On Nag Panchami day, the festival of the snakes, we see another example of Ranjit's stubborn arrogance. The entire village turns out to feed some milk to the snakes, led by Sunita, and he scolds them. "Children need that milk, and you feed it to snakes!" Devi secretly transforms into a cobra and comes out then, proving the value of snake worship, and Ranjit feels foolish. Poor guy. If only more people were like him, less cobras would die from drinking milk every year. But this being a supernatural film, of course the skeptic must come to learn the 'error' of his ways.

I never knew that cobra women made such good matchmakers, but Devi sets up Sunita and Ranjit quite well. There is music, dancing, engagement, and a wedding, and singing, singing singing. It comes, then, as a great relief when the demon shows up again. He forms from the lava of the earth, and we learn his name is Dantra -- a Naga, cast out of Naga-loki for his sins. Devi thought her job on earth was done. She had done her good deed by getting Sunita married and safe. But although the Naga mothership returns to pick Devi up, she can't leave, because Dantra threatens to kill Sunita as soon as she does. So Devi has to stay on earth and protect her. A disembodied voice from the Naga mothership tells her that she only has to do so until Sunita has her first child, and the child's birthsign will then protect Sunita from all future evil. In the meantime, Vijay continues to woo Devi, without result.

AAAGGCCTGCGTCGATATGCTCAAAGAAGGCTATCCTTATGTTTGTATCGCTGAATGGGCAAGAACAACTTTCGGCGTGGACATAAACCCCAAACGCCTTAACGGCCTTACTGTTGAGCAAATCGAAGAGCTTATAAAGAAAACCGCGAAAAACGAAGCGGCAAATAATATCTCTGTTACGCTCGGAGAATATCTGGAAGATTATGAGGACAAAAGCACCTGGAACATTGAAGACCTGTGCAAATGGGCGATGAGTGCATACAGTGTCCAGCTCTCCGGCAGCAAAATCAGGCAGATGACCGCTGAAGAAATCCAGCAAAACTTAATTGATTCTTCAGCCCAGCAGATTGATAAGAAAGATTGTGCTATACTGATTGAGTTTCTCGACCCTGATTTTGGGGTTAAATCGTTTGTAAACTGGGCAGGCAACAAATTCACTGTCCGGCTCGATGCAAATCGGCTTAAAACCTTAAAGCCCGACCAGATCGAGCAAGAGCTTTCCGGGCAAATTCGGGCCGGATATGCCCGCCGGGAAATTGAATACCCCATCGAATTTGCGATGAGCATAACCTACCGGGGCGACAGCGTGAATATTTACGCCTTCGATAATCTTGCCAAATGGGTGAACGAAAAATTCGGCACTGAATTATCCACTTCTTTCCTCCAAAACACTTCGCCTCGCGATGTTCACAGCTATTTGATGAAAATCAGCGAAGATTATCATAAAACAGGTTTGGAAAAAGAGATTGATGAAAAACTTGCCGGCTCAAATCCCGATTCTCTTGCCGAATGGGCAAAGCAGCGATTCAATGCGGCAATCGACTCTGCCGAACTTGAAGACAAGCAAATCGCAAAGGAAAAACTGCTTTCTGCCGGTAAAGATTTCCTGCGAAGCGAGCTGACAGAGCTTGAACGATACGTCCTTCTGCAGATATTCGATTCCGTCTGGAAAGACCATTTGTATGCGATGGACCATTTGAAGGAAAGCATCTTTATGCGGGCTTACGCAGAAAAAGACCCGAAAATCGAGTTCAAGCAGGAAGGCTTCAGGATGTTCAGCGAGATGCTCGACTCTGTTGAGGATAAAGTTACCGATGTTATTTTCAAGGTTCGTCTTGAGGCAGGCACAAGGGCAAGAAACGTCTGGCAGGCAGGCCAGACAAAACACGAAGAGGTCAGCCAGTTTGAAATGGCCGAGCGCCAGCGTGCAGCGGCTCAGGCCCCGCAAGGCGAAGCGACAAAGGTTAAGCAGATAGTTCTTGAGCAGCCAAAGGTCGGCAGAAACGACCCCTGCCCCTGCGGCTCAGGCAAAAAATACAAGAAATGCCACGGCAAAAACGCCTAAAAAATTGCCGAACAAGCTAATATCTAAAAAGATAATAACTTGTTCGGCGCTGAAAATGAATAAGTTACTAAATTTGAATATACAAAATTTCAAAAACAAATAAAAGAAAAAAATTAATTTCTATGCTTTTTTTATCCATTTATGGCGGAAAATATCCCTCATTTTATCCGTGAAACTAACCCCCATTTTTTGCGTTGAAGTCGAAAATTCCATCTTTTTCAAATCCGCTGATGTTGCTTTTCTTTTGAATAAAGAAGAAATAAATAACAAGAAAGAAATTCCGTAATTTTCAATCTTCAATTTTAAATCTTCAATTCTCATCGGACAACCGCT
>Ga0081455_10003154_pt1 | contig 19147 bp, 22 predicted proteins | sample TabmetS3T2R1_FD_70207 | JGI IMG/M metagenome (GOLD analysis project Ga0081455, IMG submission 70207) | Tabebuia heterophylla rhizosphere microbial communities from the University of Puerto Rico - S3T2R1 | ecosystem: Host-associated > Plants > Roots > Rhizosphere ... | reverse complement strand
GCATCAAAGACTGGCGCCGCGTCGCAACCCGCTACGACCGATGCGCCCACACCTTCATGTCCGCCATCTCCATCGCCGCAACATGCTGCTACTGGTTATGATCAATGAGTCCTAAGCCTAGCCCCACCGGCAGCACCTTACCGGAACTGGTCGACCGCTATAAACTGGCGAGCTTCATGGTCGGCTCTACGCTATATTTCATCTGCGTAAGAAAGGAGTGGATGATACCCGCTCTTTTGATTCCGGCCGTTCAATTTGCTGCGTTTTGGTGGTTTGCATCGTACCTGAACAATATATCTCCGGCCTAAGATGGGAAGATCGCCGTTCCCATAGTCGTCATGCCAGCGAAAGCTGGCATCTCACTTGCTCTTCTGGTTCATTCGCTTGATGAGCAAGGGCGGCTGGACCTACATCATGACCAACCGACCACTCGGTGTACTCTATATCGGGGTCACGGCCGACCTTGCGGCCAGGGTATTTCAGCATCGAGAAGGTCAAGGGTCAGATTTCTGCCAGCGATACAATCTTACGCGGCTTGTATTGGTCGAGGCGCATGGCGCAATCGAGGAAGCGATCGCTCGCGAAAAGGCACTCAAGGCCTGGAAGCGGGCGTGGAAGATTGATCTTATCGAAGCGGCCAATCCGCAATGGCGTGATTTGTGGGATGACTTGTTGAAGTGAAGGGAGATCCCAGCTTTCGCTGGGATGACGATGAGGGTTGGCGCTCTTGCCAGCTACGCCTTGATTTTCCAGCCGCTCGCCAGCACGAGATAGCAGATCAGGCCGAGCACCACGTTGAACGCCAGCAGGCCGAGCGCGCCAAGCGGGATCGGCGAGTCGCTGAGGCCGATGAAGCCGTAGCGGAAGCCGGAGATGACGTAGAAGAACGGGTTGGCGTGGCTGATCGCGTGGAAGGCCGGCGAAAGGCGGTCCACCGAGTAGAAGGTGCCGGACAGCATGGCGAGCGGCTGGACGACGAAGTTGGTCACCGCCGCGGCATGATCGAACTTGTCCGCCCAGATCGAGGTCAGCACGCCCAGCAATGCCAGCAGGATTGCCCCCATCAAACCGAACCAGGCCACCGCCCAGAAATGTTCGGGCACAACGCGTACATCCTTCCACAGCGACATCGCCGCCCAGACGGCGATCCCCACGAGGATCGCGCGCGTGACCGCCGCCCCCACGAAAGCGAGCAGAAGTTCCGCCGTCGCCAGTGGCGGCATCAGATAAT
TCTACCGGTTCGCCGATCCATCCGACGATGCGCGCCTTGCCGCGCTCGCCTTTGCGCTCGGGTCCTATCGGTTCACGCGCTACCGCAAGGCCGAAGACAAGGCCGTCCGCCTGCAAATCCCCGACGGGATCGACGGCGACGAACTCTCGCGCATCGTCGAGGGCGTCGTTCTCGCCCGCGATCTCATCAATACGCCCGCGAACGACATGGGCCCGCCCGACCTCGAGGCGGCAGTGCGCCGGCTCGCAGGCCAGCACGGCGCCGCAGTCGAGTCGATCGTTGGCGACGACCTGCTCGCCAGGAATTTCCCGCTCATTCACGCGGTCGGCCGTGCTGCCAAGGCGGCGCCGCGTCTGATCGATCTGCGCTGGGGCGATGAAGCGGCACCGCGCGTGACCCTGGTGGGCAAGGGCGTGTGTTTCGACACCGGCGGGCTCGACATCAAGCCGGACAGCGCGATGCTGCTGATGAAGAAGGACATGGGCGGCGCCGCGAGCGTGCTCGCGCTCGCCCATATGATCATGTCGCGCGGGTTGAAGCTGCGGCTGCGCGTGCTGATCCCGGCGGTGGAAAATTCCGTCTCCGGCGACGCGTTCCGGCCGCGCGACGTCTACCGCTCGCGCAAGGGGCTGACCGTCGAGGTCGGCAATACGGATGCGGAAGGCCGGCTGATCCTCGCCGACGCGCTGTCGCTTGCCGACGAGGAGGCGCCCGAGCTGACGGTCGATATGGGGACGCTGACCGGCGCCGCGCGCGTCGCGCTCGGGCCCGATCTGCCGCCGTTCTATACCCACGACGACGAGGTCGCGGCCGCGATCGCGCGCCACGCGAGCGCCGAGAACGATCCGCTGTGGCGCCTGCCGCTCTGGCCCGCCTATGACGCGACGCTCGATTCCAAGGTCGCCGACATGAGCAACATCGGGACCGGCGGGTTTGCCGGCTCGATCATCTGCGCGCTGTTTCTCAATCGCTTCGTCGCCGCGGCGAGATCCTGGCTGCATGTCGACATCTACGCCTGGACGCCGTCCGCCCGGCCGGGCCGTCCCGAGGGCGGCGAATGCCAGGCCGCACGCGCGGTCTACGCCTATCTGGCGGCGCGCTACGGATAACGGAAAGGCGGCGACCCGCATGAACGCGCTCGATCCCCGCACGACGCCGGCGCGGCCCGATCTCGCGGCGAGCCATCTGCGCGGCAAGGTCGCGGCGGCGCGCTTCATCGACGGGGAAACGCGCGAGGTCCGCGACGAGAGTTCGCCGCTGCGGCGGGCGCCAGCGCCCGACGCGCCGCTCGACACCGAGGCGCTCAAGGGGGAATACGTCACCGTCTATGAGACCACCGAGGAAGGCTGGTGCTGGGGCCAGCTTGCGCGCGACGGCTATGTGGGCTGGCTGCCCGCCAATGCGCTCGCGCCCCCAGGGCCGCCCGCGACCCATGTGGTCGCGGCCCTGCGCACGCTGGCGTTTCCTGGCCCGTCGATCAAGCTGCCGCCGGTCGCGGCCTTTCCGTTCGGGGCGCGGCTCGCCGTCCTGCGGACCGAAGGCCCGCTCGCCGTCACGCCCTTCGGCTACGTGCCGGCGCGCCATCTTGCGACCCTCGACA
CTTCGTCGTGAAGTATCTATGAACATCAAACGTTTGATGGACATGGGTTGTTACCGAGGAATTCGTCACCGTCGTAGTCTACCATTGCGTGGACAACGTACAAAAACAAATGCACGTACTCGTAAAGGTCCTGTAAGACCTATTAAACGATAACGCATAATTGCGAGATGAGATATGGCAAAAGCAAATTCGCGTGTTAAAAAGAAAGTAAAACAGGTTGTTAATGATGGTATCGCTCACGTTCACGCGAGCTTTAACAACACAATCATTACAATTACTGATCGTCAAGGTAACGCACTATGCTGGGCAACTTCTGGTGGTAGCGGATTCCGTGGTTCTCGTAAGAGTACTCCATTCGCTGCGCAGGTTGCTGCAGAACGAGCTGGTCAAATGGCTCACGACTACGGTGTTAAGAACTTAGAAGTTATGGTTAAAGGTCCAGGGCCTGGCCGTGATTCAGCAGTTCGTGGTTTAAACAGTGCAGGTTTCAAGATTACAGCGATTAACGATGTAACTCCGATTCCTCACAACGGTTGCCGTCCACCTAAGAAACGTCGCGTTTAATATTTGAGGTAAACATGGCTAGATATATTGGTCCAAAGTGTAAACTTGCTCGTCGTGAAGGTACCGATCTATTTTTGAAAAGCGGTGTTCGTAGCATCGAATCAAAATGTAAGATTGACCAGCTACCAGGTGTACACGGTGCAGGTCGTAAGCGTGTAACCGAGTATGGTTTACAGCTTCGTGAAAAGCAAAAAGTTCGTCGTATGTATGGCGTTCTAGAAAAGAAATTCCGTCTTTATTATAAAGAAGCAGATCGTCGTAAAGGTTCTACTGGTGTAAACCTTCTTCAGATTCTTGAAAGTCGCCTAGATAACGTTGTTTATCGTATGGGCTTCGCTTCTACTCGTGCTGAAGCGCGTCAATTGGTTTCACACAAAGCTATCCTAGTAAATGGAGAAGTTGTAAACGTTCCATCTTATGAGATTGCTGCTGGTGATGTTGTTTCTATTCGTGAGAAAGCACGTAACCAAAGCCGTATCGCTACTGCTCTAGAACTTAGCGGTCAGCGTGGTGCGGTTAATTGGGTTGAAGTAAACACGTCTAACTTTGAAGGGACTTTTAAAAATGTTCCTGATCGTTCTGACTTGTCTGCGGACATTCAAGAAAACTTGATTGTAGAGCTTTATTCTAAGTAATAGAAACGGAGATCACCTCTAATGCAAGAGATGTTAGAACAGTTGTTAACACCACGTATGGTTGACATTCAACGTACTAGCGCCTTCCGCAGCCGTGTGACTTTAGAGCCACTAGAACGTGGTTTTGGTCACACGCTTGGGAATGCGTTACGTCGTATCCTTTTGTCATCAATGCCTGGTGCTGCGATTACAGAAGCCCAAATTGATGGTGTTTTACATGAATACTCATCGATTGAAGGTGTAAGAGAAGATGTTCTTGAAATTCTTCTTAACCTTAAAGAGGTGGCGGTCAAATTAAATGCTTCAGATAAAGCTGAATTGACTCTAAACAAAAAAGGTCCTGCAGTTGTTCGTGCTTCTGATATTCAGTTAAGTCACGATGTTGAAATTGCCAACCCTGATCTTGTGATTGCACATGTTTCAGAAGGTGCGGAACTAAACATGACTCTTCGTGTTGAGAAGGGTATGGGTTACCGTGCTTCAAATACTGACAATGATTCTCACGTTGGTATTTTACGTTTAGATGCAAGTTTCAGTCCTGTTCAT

Dantra tries all manner of ruse to get close to Sunita and kill her, possessing their manservant, attacking them as a bat, becoming a poisonous fog. Eventually Dantra transforms into an orphan child, whom Ranjit hires to do work around the house. But at every turn, Dantra's evil plans are foiled by Devi, until at last he summons an even more powerful demon to aid him. Sunita's pregnancy seems doomed to failure, and her child doomed to never be born. Devi must call on the power of higher gods to cope. They will help, but only if the plea comes from someone within the family. Is it time for Devi to bring her manglasutra to Vijay and tie the knot? The final confrontation between God and Devil occurs far up in the snow covered Himalayas, where praying and fasting and rolling in obesiance can summon up Shakti, the Goddess of India, where love, possession, and snake charming music becomes intertwined, and where self-immolation is just another way of saying "please."

Devi was a smash hit upon its release, reinvigorating the snake woman genre. It was one of the first in a new type of Indian film, the 'special effect' film, of which style director Kodi Ramakrishna is considered the expert. But although this is a new type of snake film, it doesn't forget the past, either. One scene early on seems a direct homage to Nagin. Devi has just entered the house, and Vijay is playing a snake charming tune. She is immediately captivated, in a series of abrupt, close cut takes of her face. The scene recalls an early scene in Nagin where the same thing happens. Vijay makes light of the moment, afterwards, telling his brother it's a new song he came up with called "chicken drumstick."